Federal prosecutors are attempting to pursue harsher sentences for those arrested for non-violent crimes in connection with the Jan. 6 riot at the Capitol by branding them as terrorists while acknowledging their actions don’t meet the legal definition of terrorism.
Court documents first flagged by independent journalist Michael Tracey from the case of Paul Hodgkins, the first Jan. 6 rioter convicted of a felony to be sentenced, show U.S. Attorney Mona Sedky saying that “we are framing this in the context of domestic terrorism,” even though his actions do not meet any legal definition of terrorism.
“January 6th was an act of domestic terrorism,” Sedky said at Hodgkins’ sentencing hearing. “And we concede that Mr. Hodgkins himself is not under the legal definition a domestic terrorist, we’re not assuming he is. But he was part and parcel of an act of domestic terrorism that was going on around him, and that context is relevant when the Court is deciding how to sentence him.”
“So back to the need for deterrence and why we’re framing this in the context of domestic terrorism is because the need to effectuate general deterrence is really almost never higher. It’s especially, especially strong in the context of cases involving domestic terrorism. And the guidelines themselves recognize this need for sort of enhanced care and enhanced punishment,” Sedky continued.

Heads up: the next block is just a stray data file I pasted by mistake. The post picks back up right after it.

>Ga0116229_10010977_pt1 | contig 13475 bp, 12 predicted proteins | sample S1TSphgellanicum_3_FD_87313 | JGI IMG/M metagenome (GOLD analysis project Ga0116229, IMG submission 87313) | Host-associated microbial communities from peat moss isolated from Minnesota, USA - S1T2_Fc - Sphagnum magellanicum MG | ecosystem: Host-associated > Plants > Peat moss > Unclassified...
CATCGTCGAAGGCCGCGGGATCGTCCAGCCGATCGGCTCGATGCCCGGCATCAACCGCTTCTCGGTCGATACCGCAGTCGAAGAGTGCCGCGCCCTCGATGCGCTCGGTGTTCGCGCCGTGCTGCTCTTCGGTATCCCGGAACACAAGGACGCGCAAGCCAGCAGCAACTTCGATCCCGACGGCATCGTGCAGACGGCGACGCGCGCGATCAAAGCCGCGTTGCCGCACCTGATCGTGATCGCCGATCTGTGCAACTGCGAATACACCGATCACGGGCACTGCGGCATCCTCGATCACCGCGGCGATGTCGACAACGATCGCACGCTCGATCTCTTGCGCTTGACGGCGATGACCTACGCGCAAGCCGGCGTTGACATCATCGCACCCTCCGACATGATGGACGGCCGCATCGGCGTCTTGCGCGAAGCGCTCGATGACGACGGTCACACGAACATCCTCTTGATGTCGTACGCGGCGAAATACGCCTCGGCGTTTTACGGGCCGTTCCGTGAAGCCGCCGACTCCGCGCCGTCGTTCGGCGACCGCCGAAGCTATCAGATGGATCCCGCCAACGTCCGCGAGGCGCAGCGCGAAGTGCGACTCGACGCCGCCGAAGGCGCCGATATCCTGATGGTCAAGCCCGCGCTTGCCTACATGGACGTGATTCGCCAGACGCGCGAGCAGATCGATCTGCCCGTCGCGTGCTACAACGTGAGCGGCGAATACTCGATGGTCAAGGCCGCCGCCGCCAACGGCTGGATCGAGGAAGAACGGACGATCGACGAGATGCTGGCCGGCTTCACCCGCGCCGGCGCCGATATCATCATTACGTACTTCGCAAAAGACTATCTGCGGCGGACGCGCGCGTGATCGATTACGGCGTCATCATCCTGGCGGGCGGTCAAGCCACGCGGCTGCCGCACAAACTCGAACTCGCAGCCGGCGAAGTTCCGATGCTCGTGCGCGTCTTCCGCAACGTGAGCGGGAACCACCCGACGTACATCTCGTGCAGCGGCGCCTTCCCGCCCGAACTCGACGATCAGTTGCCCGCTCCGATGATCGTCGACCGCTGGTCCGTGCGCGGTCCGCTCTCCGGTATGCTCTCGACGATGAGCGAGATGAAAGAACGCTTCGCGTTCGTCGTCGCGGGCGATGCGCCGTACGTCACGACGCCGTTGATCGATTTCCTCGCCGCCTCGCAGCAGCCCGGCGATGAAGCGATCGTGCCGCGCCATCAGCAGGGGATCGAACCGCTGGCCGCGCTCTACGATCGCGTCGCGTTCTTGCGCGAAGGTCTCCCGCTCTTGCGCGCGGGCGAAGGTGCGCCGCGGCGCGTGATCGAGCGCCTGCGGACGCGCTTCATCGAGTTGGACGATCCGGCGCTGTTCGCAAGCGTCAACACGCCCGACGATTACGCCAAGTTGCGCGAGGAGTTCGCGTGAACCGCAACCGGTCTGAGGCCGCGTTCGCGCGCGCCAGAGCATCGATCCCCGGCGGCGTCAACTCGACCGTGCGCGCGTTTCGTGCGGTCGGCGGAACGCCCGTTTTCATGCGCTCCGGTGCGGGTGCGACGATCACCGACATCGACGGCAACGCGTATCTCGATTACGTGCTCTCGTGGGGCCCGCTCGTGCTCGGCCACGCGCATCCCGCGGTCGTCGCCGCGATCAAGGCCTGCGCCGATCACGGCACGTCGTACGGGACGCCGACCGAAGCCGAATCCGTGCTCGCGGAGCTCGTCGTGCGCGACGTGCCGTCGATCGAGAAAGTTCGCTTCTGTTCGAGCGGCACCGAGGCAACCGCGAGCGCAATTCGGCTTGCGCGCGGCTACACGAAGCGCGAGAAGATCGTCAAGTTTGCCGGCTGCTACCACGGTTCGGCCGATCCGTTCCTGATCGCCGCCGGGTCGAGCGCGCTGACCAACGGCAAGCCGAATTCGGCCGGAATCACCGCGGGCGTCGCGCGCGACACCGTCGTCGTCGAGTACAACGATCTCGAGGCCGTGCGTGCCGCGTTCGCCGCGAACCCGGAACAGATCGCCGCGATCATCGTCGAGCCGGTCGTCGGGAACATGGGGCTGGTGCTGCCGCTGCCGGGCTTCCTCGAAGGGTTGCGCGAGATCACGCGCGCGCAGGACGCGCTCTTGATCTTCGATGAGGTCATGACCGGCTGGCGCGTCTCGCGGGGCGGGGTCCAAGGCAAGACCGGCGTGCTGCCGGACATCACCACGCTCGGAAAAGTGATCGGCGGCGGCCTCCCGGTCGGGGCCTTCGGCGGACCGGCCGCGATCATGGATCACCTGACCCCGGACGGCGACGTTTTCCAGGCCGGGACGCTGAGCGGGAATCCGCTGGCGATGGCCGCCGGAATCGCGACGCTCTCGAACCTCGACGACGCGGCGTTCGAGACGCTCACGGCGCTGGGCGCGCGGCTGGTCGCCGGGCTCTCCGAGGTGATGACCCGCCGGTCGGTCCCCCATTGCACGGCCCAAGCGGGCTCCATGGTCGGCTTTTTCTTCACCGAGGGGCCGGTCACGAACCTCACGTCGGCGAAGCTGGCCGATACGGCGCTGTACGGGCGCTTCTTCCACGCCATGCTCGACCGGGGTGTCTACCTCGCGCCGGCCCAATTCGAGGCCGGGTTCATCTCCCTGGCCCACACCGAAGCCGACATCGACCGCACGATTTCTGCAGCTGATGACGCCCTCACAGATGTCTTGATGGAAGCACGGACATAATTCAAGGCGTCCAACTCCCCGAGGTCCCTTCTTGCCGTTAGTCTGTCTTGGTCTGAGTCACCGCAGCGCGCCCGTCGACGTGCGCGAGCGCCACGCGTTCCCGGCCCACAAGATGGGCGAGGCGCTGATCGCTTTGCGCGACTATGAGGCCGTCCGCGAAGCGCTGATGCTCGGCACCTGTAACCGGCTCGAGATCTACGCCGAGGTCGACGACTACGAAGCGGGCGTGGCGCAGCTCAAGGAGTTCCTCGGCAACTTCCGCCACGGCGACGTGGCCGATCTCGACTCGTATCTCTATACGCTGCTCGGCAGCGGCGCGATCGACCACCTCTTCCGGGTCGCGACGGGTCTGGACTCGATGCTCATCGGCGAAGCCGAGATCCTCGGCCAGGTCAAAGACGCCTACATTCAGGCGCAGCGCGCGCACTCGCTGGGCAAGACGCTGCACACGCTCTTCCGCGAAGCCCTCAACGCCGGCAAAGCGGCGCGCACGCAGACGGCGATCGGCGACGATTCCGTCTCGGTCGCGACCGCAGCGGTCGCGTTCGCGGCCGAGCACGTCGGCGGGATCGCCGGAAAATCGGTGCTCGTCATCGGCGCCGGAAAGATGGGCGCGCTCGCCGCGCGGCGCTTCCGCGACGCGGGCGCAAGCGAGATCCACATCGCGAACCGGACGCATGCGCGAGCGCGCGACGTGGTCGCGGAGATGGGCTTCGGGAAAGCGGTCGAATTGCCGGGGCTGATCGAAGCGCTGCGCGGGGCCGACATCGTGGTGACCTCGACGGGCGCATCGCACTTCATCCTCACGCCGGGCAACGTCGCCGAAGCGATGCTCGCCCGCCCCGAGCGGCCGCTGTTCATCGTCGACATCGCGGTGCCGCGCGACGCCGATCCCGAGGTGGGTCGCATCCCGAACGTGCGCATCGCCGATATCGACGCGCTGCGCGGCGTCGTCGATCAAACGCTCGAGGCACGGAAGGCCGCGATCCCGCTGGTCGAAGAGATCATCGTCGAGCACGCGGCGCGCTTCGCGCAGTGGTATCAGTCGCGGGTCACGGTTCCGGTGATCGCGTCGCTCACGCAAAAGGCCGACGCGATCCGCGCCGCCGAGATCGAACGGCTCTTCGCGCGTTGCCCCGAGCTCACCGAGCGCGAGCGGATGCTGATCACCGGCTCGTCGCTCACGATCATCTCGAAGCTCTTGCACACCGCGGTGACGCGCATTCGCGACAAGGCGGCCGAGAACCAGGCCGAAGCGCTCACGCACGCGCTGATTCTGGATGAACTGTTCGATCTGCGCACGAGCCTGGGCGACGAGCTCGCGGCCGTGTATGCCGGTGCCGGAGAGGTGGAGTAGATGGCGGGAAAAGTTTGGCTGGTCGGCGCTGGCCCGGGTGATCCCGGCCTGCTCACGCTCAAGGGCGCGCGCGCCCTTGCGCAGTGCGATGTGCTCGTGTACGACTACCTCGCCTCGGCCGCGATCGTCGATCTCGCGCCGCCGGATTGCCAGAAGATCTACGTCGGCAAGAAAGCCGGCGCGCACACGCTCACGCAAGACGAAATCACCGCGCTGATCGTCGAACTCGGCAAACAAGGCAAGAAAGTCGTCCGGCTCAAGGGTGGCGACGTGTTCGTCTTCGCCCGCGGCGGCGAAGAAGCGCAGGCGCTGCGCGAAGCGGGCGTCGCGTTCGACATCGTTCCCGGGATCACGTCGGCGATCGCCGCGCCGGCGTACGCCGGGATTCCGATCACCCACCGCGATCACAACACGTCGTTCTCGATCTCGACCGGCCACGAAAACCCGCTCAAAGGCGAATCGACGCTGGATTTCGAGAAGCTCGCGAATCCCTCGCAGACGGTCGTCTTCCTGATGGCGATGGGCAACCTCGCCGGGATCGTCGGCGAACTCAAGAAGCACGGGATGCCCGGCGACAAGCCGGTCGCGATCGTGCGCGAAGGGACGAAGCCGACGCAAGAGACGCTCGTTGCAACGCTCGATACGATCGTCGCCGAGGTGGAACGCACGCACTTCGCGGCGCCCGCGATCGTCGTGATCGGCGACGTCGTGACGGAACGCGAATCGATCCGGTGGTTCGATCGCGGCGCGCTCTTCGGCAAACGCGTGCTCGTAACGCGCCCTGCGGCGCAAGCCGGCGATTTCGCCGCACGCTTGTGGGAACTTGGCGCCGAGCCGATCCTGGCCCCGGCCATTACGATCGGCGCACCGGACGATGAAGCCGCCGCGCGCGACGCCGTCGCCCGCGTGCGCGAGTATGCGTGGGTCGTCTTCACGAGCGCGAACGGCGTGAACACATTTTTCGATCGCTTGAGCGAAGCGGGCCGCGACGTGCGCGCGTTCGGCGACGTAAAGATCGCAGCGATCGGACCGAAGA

“The rioters caused four different kinds of injuries. And we agree that Mr. Hodgkins himself didn’t cause each of these types of injuries, but he was certainly involved in the first type of injury, which is imperiling democracy,” the prosecutor concluded. (RELATED: ‘The Facts Are Torture’: Attorney For Capitol Rioter Derails His Own CNN Interview) Hodgkins was seen on video footage entering the Senate chamber on Jan. 6 wearing a Trump T-shirt and carrying an American flag. He took a selfie with the self-described QAnon Shaman, who is also awaiting trail for participating in the Capitol riot, before leaving the building. He was not charged with any violent crimes. After being convicted of a felony offense, Hodgkins was sentenced Monday to eight months in prison.